'We managed to save my house': Men spend night in deadly Calif. wildfires

As deadly wildfires raged across Escondido, Calif., a pair of men stayed up all night to help save their property using little more than garden hoses. 

"It's been quite long, but it's been a good night,'' T.D. Walton told Savannah Guthrie on TODAY Friday. "We've been able to help each other and help the neighbors." 

They were helped along, they said, with a heavy lift from firefighters.

"We managed to save my house and my garage here just with a garden hose, but we had a lot of Escondido fire and Cal fire trucks,'' Jim Buchanan said. "When it got real hot and heavy they pulled up, and they are the ones that helped save everything."

Buchanan and Walton live in an area that is under an evacuation order but decided to stick it out as fires raced across northern San Diego County. More than 10,000 acres have burned, damaging dozens of homes and other structures and resulting in hundreds of evacuations. The Cocos fire in the San Marcos area, near where Buchanan and Walton live, has burned more than 1,200 acres. Twenty-two military aircraft have now joined the fight to contain the larger fires.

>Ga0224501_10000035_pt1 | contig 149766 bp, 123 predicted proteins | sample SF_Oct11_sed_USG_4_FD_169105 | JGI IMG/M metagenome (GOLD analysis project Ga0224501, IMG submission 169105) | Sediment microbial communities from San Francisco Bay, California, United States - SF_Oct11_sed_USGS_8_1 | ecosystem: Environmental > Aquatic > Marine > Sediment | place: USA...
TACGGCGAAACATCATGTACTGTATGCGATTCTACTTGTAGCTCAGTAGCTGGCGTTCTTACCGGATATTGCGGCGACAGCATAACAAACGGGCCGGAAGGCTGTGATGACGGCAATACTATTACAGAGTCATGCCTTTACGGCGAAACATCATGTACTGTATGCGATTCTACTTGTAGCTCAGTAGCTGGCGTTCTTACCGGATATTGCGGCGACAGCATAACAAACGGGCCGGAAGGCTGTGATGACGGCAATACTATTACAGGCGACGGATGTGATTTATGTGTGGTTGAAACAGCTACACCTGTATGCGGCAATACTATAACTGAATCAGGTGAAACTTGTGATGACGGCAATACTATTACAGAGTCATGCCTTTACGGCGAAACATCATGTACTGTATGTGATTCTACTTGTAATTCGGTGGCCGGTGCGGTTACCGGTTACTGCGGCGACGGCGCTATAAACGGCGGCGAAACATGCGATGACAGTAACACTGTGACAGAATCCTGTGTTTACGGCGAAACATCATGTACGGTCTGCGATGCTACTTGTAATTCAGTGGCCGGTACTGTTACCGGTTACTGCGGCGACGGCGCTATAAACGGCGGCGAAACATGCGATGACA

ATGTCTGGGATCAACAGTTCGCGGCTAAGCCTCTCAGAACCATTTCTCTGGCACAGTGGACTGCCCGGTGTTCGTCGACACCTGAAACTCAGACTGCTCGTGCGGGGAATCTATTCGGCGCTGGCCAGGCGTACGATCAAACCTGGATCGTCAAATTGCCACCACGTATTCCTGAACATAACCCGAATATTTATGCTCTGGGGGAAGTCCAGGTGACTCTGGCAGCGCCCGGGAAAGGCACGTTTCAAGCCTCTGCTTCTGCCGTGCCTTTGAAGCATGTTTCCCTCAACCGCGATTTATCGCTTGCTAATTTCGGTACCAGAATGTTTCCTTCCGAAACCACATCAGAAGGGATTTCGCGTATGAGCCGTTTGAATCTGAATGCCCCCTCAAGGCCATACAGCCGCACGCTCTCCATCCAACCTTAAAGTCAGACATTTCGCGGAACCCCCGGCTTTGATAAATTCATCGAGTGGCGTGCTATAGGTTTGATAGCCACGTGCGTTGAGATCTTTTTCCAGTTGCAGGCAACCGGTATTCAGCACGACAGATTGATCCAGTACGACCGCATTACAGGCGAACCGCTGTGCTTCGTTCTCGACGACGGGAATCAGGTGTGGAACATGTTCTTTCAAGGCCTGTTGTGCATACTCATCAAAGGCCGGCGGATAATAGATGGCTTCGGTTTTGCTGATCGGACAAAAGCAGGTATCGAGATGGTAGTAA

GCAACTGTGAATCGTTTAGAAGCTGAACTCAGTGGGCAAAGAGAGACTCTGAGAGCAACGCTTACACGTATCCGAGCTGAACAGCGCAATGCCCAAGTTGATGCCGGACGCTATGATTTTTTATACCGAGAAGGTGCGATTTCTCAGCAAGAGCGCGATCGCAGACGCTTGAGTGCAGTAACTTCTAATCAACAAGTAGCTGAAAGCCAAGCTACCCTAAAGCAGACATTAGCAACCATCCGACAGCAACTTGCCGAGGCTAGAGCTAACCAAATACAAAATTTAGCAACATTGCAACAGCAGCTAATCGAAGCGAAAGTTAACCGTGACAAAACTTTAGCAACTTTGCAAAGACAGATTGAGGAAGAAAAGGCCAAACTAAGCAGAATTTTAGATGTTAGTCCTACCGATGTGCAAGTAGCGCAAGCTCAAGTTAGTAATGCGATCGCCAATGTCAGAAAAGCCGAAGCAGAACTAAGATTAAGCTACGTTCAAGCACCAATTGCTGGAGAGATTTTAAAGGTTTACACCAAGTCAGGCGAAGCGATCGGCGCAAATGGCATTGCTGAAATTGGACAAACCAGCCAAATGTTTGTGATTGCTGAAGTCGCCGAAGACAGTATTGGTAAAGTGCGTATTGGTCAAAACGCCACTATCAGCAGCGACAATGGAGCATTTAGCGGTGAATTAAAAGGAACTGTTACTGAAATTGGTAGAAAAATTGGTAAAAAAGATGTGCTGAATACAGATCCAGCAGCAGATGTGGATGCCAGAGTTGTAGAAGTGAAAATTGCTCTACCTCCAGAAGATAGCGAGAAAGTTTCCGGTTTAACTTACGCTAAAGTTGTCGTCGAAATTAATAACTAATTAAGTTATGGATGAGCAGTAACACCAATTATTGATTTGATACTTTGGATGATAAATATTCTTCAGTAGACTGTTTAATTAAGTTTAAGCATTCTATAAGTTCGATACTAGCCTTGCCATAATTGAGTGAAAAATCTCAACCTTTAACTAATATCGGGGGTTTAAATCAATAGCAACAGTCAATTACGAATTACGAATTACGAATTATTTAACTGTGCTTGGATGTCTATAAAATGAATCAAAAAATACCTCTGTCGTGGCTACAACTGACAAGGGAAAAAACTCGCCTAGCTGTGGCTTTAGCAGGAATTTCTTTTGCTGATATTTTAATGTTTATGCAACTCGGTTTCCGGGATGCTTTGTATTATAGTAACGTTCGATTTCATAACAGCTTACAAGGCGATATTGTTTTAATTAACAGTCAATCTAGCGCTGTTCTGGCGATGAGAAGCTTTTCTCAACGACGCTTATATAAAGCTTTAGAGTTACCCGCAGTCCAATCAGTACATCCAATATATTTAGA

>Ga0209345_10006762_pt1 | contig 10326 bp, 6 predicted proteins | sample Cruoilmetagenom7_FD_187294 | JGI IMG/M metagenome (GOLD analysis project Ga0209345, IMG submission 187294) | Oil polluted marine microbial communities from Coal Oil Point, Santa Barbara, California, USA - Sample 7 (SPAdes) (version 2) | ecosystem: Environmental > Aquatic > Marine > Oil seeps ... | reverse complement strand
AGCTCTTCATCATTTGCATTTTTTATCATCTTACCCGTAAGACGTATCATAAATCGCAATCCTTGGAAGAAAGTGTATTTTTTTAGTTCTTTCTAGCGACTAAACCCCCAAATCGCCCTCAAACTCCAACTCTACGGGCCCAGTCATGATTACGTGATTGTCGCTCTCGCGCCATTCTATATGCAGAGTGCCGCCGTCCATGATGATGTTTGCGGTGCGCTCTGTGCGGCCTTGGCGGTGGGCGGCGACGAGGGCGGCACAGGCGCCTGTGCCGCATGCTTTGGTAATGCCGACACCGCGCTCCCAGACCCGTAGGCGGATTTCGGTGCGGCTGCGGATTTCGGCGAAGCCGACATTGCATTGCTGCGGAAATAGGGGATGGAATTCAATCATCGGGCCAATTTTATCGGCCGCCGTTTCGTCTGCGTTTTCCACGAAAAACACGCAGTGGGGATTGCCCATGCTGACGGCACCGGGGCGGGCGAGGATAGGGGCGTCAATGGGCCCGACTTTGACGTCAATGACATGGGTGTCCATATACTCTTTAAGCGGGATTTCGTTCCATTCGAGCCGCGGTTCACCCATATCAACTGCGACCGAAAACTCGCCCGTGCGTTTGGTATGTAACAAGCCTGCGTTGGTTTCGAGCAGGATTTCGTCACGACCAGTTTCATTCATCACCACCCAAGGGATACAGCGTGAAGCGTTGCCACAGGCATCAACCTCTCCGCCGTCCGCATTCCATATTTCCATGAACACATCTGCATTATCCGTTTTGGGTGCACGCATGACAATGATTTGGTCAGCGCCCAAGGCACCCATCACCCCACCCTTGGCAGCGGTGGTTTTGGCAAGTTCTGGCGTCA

Buchanan and Walton endured some anxious moments as they stayed up Thursday night into Friday morning. The fire altered its path and came straight for their property. 

"We thought everything was pretty much done,'' Buchanan said. "There was a ridge we could see the guys last night when we were up. We could see them putting it out, and we thought with the helicopter drop, things like that, they've got it beat, but there were three plumes of black smoke, and the one on the northernmost point just came across the valley with a vengeance. 

"It was just black all the way, and it hit a brush pile in the middle of a field out back of me, skipped over my neighbor's house, got the two next door, and after that I thought, this was going to be it. And then the fire trucks showed up, and they did a great job." 

Guthrie asked if the men were endangering their own safety or first responders' by defying the evacuation order. 

"So far everything that's going to burn has burned,'' Buchanan said. "It's safer now than it was two days ago. We've got three exits to get out of here, too." 

"We're good,'' Walton said. "We have our own food supply back here. We have our own little vegan community here and we're good right here." 

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